Nobody knows why the ability to produce a skeleton first appeared in the animal kingdom, which probably happened more than once. There are three theories that try to explain this. One of the hypotheses suggests that the ability to produce a mineral skeleton could be a way of eliminating high levels of calcium carbonate – extracted from seawater – from the organism. In other words, the skeleton acted as a detoxification mechanism. Another hypothesis is that the skeleton appeared by chance and became an adaptive advantage, providing the necessary support for these animals to reach the food available above the layer of sediments. “Staying 1 centimeter above the bottom of the sea may have enabled the animals to explore a region where they had no competitors,” says Lucas.
However, Lucas, Fairchild, and other researchers from the IGc believe in the third hypothesis: the skeleton, having appeared by chance, acted as an armor that increased the animals’ possibility of survival from attacks by predators. They believe that this is the strongest hypothesis because of the co-existence of beings with different skeleton-produced strategies – namely, the strategy of the Cloudina to extract raw material from water, and the strategy of the Corumbella to synthesize material based on organic compounds.
Indeed, predation was an entirely new way of interacting. Life appeared on Earth 3.5 billion years ago. Bacteria, the earliest living beings, had only one cell, which resembled a tiny pouch containing genetic material and proteins. Very few changes occurred over the next 3 billion years. Some single-cell beings began to live in colonies, where each group of cells carried out different functions, but they did not form an organism. The first multi-cell organisms began to appear between 580 million and 560 million years ago. These organisms, known as the Ediacara biota, had a jelly-like body, arranged into tissues and unusual shapes (tubular or frond disks or feathers).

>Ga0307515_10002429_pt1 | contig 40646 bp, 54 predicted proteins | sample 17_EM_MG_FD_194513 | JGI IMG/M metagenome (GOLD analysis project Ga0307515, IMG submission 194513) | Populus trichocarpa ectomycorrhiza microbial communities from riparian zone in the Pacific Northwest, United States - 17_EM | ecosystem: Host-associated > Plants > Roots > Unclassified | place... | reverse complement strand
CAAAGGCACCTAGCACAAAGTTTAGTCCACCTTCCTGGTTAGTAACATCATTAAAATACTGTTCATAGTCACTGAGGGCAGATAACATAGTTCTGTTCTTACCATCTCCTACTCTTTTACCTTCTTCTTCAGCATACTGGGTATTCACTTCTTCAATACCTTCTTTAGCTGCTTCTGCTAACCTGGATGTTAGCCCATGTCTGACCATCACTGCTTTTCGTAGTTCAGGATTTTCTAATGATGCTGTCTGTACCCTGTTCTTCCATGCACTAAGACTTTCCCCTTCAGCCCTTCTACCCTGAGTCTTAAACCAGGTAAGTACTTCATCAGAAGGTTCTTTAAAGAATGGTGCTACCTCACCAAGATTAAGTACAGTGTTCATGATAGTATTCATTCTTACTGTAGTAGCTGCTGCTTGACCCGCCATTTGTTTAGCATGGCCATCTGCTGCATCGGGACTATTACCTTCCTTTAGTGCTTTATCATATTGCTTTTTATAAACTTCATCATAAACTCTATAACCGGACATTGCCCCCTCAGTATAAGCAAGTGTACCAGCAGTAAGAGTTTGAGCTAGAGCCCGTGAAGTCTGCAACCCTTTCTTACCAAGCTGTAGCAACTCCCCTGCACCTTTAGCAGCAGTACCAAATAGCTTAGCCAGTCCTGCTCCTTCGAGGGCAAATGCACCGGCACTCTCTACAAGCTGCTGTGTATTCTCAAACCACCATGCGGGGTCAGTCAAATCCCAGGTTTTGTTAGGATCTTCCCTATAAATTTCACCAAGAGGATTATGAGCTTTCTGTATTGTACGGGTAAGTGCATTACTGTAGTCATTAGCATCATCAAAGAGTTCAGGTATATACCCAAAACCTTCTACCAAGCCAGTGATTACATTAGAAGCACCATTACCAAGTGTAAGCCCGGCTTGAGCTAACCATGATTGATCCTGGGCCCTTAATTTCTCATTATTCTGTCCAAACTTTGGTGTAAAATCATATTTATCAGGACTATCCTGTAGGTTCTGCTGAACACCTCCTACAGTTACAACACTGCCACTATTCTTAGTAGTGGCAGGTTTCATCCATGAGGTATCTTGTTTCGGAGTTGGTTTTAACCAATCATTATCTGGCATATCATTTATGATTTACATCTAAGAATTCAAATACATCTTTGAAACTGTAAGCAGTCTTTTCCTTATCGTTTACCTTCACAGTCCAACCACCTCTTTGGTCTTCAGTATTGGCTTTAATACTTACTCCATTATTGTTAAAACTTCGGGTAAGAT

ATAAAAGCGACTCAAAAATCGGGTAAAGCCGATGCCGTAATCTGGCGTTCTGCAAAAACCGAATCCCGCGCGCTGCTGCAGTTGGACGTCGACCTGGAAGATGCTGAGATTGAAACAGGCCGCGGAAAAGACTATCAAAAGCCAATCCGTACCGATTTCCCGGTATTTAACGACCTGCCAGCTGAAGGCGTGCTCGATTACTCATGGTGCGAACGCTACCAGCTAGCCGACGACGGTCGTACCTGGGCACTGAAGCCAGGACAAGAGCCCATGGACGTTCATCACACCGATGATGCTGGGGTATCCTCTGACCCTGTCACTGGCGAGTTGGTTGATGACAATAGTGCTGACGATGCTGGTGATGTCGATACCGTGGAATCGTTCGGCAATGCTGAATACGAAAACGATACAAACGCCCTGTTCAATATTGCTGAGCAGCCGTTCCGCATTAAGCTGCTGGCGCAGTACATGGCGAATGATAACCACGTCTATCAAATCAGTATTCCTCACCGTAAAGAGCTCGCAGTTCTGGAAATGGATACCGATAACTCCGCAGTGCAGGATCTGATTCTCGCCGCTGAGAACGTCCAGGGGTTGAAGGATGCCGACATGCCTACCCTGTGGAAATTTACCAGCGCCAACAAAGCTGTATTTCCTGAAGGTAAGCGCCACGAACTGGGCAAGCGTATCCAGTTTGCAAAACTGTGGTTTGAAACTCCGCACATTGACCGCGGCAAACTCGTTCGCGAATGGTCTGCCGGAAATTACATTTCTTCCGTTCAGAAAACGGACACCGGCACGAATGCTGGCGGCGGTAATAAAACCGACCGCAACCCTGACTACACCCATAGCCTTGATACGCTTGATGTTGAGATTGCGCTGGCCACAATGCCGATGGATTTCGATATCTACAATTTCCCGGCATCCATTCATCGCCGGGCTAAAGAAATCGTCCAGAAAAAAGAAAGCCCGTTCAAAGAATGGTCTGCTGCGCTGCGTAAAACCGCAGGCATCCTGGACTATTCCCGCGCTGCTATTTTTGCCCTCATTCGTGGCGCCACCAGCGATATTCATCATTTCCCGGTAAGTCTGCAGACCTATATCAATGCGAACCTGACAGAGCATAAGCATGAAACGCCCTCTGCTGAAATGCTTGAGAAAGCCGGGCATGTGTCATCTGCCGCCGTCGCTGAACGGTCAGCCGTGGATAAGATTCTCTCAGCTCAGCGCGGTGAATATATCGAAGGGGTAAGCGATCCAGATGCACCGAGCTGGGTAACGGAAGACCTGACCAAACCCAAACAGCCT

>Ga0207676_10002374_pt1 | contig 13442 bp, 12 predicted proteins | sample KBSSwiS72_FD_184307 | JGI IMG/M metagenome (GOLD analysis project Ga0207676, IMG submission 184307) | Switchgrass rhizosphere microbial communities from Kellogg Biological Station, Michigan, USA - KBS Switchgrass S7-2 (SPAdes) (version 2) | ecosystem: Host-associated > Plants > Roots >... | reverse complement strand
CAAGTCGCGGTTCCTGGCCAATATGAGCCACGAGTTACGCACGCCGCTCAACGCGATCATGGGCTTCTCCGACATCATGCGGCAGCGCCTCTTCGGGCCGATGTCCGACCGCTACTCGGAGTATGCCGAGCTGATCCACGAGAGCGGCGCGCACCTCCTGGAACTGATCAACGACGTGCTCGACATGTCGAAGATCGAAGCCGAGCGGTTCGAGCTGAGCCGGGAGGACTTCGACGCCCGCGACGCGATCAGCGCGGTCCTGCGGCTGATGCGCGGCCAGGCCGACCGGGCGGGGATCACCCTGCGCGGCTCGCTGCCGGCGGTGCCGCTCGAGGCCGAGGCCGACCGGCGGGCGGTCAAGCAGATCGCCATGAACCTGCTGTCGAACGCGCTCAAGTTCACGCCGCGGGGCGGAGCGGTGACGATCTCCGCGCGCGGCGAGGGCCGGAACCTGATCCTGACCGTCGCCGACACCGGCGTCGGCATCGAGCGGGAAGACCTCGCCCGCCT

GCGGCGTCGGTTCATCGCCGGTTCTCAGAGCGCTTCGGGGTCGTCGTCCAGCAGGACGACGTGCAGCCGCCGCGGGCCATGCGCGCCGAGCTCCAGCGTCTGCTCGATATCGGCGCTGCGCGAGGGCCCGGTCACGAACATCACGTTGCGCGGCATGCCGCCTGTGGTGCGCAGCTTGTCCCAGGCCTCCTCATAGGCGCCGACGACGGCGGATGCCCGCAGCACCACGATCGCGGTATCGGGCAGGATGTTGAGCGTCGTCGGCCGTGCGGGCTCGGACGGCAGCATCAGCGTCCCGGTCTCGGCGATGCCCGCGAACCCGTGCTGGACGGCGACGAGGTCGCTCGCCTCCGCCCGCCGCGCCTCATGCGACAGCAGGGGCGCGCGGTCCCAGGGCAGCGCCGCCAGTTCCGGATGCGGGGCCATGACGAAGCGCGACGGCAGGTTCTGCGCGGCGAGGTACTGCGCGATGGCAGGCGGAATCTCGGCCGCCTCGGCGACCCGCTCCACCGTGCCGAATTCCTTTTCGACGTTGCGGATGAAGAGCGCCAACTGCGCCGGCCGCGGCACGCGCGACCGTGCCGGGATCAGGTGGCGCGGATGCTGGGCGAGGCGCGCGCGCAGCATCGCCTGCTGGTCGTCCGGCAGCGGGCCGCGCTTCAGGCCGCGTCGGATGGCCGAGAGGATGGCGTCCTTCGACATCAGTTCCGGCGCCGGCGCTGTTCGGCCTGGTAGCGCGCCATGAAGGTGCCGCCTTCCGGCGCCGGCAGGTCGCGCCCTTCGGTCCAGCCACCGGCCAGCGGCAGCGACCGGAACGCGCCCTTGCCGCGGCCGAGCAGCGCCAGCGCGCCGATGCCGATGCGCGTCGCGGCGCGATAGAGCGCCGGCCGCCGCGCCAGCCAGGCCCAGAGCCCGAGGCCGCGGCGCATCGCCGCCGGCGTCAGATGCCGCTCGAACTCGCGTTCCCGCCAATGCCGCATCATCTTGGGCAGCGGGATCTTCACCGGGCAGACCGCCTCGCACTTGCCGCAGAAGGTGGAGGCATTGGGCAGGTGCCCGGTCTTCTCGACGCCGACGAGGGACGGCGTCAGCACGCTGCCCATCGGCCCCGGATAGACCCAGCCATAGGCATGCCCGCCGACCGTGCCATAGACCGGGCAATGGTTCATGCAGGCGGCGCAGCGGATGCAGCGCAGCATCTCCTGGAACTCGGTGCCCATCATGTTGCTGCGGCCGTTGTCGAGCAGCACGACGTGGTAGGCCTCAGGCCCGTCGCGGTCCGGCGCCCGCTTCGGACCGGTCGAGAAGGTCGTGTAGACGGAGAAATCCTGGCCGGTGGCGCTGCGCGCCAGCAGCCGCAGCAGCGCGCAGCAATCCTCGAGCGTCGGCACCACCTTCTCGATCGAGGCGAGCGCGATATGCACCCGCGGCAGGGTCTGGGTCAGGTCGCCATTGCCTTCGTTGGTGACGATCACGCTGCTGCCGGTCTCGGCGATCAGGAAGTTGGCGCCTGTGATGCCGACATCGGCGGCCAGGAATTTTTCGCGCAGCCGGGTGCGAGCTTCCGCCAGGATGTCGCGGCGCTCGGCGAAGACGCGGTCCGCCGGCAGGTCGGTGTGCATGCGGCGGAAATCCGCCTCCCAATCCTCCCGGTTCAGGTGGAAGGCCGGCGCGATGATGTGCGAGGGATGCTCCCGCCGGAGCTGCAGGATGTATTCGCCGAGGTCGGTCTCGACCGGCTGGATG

Fairchild says that “this is when the first living beings appeared. They were able to move on sediment at the bottom of the sea.” Before that, the beings had not been able to move and made their own food using sunlight and the nutrients available in the environment. “Life was peaceful and quiet before skeletons appeared,” he jokes.
Whatever the origin of the skeleton may be, the fact is that this structure seems to have had a radical influence on life on our planet. Soon after the first skeletal had disappeared 542 million years ago, an enormous variety of live beings with increasingly complex bodies flourished; they were the precursors of all the organisms that exist nowadays. This change is referred to as the explosion of life during the Cambrian period. “Anybody who wants to have a better understanding of what happened during this phase of transformation of the life on our planet cannot ignore the Vallemi fossils,” says Lucas.
1. Stable isotopes (C, O and Sr) of the Itapucumi Group and correlations with the Corumbá Group (Ediacara biota) (nº 2010/02677-0); Modality Regular Research Funding; Coordinator Paulo Cesar Boggiani – IGc/USP; Investment R$ 88,107.25 (FAPESP).
2. Tectonics and sedimentation of the Itapucumi Group in the context of the carbonate ediacarian platforms; geochemical, geochronological, paleomagnetic, and biostratigraphic approach (nº 2010/19584-4); Modality Regular Research Funding; Post-doctorate in the country; Coordinator Lucas Verissimo Warren – IGc/USP; Investment R$ 150,870.57 (FAPESP).
WARREN, L.V. et al. The dawn of animal skeletogenesis: Ultrastructural analysis of the Ediacaran metazoan Corumbella werneri. Geology. v. 40. p. 691-94. Aug. 2012.
WARREN, L.V. et al. Corumbella and in situ Cloudina in association with thrombolites in the Ediacaran Itapucumi Group, Paraguay. Terra Nova. v. 23 (6), p. 382-89. Dec. 2011.